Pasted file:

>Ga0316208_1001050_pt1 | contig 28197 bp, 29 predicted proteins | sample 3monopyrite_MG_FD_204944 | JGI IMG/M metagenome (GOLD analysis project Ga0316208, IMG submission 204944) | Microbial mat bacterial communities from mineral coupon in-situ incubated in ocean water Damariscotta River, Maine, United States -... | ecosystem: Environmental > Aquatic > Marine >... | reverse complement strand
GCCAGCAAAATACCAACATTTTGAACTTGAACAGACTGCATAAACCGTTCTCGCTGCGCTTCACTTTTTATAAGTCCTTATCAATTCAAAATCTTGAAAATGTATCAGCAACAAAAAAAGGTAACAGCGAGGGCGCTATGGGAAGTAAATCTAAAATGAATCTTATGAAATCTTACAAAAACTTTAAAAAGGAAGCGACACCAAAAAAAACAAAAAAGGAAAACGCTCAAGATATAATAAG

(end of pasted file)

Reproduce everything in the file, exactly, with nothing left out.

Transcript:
>Ga0316208_1001050_pt1 | contig 28197 bp, 29 predicted proteins | sample 3monopyrite_MG_FD_204944 | JGI IMG/M metagenome (GOLD analysis project Ga0316208, IMG submission 204944) | Microbial mat bacterial communities from mineral coupon in-situ incubated in ocean water Damariscotta River, Maine, United States -... | ecosystem: Environmental > Aquatic > Marine >... | reverse complement strand
GCCAGCAAAATACCAACATTTTGAACTTGAACAGACTGCATAAACCGTTCTCGCTGCGCTTCACTTTTTATAAGTCCTTATCAATTCAAAATCTTGAAAATGTATCAGCAACAAAAAAAGGTAACAGCGAGGGCGCTATGGGAAGTAAATCTAAAATGAATCTTATGAAATCTTACAAAAACTTTAAAAAGGAAGCGACACCAAAAAAAACAAAAAAGGAAAACGCTCAAGATATAATAAG